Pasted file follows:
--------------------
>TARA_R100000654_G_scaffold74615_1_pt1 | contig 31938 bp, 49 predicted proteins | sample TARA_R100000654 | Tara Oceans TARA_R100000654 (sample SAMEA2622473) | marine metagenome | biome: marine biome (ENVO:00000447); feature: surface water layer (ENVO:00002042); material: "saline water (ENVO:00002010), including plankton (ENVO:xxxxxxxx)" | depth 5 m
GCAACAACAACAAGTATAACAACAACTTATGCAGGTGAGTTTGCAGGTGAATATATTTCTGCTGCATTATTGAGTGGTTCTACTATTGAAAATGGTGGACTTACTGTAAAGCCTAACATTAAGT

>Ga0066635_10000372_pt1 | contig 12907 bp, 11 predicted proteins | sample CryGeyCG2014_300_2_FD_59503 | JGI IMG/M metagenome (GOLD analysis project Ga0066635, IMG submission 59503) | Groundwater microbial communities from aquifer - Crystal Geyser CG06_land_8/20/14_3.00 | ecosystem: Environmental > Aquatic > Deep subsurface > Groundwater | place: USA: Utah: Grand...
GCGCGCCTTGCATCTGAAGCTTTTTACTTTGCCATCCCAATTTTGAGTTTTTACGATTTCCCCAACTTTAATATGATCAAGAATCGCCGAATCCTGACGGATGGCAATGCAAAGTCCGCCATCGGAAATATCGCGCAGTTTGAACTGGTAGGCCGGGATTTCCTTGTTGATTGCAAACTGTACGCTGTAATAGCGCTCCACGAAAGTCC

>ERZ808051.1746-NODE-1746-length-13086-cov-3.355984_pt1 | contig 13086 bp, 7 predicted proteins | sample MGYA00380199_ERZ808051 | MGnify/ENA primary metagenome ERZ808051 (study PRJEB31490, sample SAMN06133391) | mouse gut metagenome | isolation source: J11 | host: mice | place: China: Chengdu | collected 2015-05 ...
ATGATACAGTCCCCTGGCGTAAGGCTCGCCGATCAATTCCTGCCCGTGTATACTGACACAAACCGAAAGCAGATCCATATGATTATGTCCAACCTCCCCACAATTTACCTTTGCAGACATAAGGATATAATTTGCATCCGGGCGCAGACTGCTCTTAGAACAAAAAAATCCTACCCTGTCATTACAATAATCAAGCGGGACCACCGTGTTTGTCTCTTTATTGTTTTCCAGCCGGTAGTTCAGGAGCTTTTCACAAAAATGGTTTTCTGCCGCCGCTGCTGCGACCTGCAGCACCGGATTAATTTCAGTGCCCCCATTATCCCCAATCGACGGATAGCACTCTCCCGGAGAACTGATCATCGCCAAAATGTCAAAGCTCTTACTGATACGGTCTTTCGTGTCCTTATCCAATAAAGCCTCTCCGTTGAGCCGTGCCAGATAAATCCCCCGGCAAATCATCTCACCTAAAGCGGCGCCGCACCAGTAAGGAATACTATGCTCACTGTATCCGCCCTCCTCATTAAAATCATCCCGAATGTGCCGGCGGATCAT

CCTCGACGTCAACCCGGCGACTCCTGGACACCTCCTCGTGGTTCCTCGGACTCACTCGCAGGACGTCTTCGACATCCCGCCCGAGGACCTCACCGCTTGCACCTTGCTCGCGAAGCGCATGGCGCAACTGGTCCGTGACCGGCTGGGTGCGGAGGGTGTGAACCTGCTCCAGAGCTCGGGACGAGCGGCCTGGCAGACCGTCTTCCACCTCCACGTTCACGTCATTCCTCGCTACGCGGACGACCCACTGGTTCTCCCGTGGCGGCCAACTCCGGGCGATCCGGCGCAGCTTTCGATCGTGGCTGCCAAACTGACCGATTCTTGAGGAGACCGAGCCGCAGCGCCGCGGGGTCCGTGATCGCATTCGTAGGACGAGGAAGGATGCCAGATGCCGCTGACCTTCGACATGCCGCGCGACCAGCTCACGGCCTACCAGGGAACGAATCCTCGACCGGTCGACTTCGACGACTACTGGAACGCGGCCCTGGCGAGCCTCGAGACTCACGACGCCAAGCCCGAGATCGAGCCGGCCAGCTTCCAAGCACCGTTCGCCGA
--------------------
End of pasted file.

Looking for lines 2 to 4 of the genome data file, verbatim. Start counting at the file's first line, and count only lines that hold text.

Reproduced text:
GCAACAACAACAAGTATAACAACAACTTATGCAGGTGAGTTTGCAGGTGAATATATTTCTGCTGCATTATTGAGTGGTTCTACTATTGAAAATGGTGGACTTACTGTAAAGCCTAACATTAAGT

>Ga0066635_10000372_pt1 | contig 12907 bp, 11 predicted proteins | sample CryGeyCG2014_300_2_FD_59503 | JGI IMG/M metagenome (GOLD analysis project Ga0066635, IMG submission 59503) | Groundwater microbial communities from aquifer - Crystal Geyser CG06_land_8/20/14_3.00 | ecosystem: Environmental > Aquatic > Deep subsurface > Groundwater | place: USA: Utah: Grand...
GCGCGCCTTGCATCTGAAGCTTTTTACTTTGCCATCCCAATTTTGAGTTTTTACGATTTCCCCAACTTTAATATGATCAAGAATCGCCGAATCCTGACGGATGGCAATGCAAAGTCCGCCATCGGAAATATCGCGCAGTTTGAACTGGTAGGCCGGGATTTCCTTGTTGATTGCAAACTGTACGCTGTAATAGCGCTCCACGAAAGTCC